“This is the right time for those who have alternative proposals on how to pay for this to put those proposals on the table and to remember that we can’t lose focus on the actual need here,” he added.
Republicans have ruled out rolling back the 2017 tax cuts signed into law by former President Trump, even as Democrats bemoan that the legislation overwhelmingly benefited corporations and wealthy Americans.
Aside from a corporate tax hike, there are few other proposals for how to pay for an infrastructure deal: user fees through a gas or mileage tax, or passing it without a way to pay for it and opting for deficit spending.
The Bipartisan Policy Center released a suggested infrastructure package this week, which would cost $1 trillion, a fraction of Biden’s plan. It would be paid for through a combination of methods including increasing the corporate tax rate from 21 percent to 25 percent, collecting unpaid income tax, and a 15-cent increase in excise fees on motor vehicle registrations.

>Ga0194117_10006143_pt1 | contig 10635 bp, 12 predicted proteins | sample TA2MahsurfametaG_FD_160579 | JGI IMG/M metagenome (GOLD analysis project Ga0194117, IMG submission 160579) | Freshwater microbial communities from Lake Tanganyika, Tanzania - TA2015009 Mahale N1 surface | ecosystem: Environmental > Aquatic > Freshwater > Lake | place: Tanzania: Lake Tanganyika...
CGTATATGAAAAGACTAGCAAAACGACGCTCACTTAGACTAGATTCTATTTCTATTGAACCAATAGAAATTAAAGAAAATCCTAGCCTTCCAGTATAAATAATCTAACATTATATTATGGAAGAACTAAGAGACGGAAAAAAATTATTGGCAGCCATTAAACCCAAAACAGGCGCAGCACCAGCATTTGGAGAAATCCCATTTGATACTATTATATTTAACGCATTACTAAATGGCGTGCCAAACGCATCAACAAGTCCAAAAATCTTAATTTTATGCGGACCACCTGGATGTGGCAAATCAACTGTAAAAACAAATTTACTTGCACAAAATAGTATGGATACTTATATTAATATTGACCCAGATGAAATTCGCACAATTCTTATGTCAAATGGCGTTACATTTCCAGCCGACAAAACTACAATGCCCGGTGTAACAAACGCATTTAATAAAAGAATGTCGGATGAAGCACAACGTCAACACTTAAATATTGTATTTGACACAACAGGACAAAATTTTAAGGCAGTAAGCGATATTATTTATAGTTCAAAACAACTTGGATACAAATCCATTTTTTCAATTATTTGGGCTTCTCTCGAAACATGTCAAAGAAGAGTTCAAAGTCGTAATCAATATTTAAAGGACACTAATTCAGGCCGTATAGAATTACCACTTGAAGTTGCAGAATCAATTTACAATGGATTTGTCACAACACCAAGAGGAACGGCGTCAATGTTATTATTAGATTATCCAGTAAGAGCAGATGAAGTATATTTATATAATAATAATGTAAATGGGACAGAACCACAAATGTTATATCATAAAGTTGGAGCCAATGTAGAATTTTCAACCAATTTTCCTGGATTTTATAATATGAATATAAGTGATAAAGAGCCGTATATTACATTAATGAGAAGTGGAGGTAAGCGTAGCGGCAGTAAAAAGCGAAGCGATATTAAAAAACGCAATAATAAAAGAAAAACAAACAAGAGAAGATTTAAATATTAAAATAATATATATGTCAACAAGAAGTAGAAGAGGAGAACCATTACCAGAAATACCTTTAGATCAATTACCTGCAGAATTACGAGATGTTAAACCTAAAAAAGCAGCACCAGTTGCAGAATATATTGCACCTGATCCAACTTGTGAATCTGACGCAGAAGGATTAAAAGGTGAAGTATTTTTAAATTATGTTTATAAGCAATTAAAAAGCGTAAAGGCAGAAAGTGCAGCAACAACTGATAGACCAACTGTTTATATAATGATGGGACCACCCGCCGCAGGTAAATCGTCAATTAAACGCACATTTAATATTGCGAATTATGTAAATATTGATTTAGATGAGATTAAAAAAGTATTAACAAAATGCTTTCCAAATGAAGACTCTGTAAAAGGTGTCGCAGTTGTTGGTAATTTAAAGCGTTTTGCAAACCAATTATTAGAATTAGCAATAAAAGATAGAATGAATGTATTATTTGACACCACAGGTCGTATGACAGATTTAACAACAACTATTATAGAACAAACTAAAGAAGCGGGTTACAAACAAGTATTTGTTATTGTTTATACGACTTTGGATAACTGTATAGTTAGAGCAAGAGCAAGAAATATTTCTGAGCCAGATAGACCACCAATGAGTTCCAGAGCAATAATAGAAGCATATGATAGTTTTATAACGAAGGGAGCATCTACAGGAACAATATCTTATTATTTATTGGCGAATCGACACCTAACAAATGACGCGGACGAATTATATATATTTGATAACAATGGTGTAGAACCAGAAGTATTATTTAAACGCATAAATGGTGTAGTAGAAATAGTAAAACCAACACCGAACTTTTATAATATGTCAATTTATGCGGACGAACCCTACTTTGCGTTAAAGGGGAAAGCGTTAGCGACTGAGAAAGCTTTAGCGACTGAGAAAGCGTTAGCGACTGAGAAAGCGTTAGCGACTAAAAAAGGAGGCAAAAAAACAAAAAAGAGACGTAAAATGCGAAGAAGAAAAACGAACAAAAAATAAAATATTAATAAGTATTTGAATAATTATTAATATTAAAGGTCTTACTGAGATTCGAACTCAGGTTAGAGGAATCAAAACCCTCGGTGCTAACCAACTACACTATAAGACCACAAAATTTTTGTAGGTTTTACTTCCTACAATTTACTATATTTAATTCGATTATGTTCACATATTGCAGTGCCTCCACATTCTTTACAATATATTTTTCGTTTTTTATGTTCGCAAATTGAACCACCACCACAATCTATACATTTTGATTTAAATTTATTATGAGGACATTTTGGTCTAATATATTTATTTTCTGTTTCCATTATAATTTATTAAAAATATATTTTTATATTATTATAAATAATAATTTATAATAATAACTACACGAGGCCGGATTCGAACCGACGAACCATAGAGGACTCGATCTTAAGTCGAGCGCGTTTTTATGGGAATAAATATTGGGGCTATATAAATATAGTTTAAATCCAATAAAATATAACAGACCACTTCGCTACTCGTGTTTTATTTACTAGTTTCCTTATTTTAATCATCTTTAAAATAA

“I think there is recognition on both sides that you’re going to have to pay for some of this,” said Michele Nellenbach, the Bipartisan Policy Center’s vice president of strategic initiatives. “Our goal was to find those items that we thought had enough bipartisan support that they can go through regular order because we do not think reconciliation is the way to go.”
“The corporate tax is a challenge, which we recognize when we put this out. The Trump tax cuts are, in Republicans’ view, can’t be touched. The 25 percent was the level that companies and others have proposed prior to the Trump tax cuts, so it seems like maybe that was a reasonable middle ground to go to,” she added.
The Tax Cuts and Jobs Act, which is a legacy policy win for Trump, dropped the corporate tax rate from 35 percent to 21 percent. Biden’s proposal would raise it to 28 percent.